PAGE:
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Care of LFP batteries


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LFP batteries should not be charged if below 32 F (0C). We have put a remote thermometer ($20 or so from Lowe's or Home Depot) in the compartment in which the battery suite is installed. It got below 24 last night but it remained above 40 in the compartment which is well insulated. All of the peripherals for the electrical system are in the same compartment and these may add heat. If the temperature gets below 35, we shall just put in an inspection lamp with 30 W bulb.

 

The other worry is getting the battery suite to hot when we are in Yucatan next month. We have three 12 V fans (1 amp at 12 V or 12 W). We can put one or two in the compartment to move air as well as opening the front panel and both side panels. TJust glad we will not have nesting Carolina Wrens down there. These beautiful and charming little birds will investigate every nook and cranny looking for a nesting site.

Reed and Elaine

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Chris and Cherie are the pioneers in this technology for RVers in USA. We have followed their blog for years. They have been most helpful and considerate in correspondence. LFP was quite expensive and chancy when they personally installed their system. Costs and battery management have greatly improved in the last four years. Do not know if they have increased their battery capacity, which was around 6 kW-hrs. The Wynns were getting a new lithium battery system. Googled this and their sub-site on LFP is not working well.

 

LFP is fairly foolproof if:

1. Good Battery Management System (BMS) is used but these are pricey. However, if you put $6k into battery suite, another $500 is rather good insurance

2. Be aware of temperature extremes. The newer Lithium Ytterium Iron Phosphate cells are supposed to work to charge at much lower temperatures.

 

As noted above, charging should not be done at temperatures below 32 F but they can be discharged at -25 F. Do not know the boundaries of the LYFP chemistry/physics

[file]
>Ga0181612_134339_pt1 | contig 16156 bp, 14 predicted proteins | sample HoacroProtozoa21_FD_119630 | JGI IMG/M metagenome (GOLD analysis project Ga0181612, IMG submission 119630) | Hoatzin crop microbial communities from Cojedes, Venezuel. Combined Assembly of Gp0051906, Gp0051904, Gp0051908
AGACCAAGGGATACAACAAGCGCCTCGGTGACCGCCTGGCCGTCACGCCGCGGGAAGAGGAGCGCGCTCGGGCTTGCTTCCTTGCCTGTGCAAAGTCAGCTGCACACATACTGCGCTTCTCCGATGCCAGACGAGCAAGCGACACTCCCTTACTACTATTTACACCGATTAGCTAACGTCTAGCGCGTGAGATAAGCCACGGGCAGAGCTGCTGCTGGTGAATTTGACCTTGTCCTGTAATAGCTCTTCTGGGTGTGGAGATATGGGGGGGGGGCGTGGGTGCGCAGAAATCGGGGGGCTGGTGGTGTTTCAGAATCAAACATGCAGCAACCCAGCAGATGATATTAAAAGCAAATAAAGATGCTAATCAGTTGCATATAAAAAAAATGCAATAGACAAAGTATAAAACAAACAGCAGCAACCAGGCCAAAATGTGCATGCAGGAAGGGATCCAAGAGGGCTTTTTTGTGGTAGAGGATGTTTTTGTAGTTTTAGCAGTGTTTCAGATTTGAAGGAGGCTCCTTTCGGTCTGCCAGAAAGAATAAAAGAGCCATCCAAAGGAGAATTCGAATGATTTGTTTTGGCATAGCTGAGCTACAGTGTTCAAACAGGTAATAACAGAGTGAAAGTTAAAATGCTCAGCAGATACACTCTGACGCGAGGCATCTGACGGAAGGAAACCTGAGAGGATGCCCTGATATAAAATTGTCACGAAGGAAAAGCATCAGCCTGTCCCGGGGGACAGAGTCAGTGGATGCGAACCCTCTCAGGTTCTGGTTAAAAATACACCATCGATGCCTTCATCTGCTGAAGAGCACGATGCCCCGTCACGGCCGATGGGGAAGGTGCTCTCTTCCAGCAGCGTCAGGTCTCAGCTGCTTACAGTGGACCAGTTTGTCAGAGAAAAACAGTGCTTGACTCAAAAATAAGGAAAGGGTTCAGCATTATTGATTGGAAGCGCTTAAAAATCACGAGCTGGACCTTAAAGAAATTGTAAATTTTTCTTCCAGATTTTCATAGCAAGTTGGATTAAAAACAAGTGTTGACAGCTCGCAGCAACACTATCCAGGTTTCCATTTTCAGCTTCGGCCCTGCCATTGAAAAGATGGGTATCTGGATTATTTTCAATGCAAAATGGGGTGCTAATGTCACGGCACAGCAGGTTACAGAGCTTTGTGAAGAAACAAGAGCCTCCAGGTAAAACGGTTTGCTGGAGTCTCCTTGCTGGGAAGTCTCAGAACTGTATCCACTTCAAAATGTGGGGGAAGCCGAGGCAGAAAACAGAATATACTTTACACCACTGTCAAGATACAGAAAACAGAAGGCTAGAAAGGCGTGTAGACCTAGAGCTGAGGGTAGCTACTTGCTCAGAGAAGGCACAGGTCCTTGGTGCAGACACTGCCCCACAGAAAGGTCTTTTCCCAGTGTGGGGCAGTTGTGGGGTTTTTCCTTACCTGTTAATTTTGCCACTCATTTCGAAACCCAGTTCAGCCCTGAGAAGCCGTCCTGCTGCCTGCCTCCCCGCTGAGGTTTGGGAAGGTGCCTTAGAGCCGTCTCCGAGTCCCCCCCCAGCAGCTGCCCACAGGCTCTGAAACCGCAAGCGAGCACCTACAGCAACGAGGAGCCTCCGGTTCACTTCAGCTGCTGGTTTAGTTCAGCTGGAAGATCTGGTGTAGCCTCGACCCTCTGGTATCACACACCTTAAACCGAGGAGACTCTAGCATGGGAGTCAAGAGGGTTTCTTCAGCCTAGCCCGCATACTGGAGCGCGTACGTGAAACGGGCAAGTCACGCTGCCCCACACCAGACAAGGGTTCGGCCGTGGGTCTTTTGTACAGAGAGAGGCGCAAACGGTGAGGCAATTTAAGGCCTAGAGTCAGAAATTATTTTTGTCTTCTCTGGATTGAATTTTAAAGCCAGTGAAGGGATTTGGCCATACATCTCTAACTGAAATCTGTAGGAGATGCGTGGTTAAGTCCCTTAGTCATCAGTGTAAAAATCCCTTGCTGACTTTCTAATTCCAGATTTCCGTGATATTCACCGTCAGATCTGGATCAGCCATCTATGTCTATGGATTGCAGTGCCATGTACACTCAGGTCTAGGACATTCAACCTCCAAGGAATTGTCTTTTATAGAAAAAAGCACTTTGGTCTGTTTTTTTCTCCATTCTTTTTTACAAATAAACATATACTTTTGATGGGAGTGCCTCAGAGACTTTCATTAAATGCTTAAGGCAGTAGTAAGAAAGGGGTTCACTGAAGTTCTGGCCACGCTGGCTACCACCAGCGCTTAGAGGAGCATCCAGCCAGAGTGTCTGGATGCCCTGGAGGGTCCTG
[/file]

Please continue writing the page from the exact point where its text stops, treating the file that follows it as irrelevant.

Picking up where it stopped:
Discussed upgrading with son and, if we were to win the lottery, we could double to 19 kW-hrs and have just about 500# of LFP cells . This would be about 16 kW-hrs of usable energy for a supposed 2000 cycles or more to 20% SOC. Elaine thinks upgrading would be a futile effort since we have never had any problems. We seldom cycle to below 70 or 80% SOC. We did boondock twice in last 18 months for 5 and 6 days in heavy timber with very little solar and were able to utilize micro-wave to heat everything and watch 90 minutes of BBC Mystery Theater. The inverter was turned off when not required since it has a parasetic drain of 50 to 70 W.

 

We do have a 1 kW Honda generator which has only been turned on to make sure it works. Have checked our monitors when we have trialed it and the batteries are charging at around 950 W. The charge rate is linear unlike lead acid. We were n a day of irain and were down 3 kW-hrs and wanted to see how things would work. We were fully charged and past float in less than 4 hours.

 

There is a lot of discussion on the subject at Solar Panel Talk and Arizona Wind and Sun among other fora. A number of discussions get rather nasty.

 

Reed and Elaine

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They are quite safe and putting them within the main compartment should work

 

Realized why the front baggage compartment may be staying "warm". All of the electronic system plus batteries are in that compartment. The battery discharge rate is about 50 to 70 W depending if inverter is on or off. That parasitic wastage is heat and that may be enough to keep compartment 10 degrees fahrenheit warmer than ambient. The walls and doors are about 3/4" to 1" fiberglass covered foam.

 

Reed and Elaine

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We put our lithium battery behind cabinet fronts in bedroom to minimize temperature extreems.

 

That was my thought. I'm a long way from being ready to retire my current bank (only 3 years old), but it seems to make sense to try to minimize temp ranges as much as possible.

 

One acquaintance of mine went LFP's recently. They really love the hot HOT weather and installed theirs in the underbed storage. He made a stand that raises them about 1 1/4" above the flooring for ventilation, installed a 1-way sidewall/ceiling register in the side of their bed frame and ran a 2" vent pipe up and out of their roof. He also mounted a single 12v computer type fan at the vent pipe intake. It will be interesting to see what kind of temp ranges he gets this Winter.

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Some of the sports car community are going to them to get rid of extra weight from the old lead/acid battery. I've always wondered if they are actually that competitive to make the weight difference matter, or is it partly a status symbol?

 

It is about time for a major step forward in storage batteries as the old reliable ones we have been using were invented years ago. I wonder if the technology has found it's way into the submarine service yet? Now those were serious batteries! Each cell was 1 ton in weight. :o

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